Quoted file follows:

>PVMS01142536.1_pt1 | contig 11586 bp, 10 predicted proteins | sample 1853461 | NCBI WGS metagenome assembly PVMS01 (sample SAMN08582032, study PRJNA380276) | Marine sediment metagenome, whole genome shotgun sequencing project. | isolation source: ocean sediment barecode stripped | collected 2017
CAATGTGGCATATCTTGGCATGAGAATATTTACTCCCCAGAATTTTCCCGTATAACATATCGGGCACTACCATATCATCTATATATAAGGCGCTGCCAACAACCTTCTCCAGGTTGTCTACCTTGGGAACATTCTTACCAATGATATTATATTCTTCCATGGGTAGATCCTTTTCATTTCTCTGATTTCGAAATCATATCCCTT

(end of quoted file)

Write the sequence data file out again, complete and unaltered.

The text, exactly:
>PVMS01142536.1_pt1 | contig 11586 bp, 10 predicted proteins | sample 1853461 | NCBI WGS metagenome assembly PVMS01 (sample SAMN08582032, study PRJNA380276) | Marine sediment metagenome, whole genome shotgun sequencing project. | isolation source: ocean sediment barecode stripped | collected 2017
CAATGTGGCATATCTTGGCATGAGAATATTTACTCCCCAGAATTTTCCCGTATAACATATCGGGCACTACCATATCATCTATATATAAGGCGCTGCCAACAACCTTCTCCAGGTTGTCTACCTTGGGAACATTCTTACCAATGATATTATATTCTTCCATGGGTAGATCCTTTTCATTTCTCTGATTTCGAAATCATATCCCTT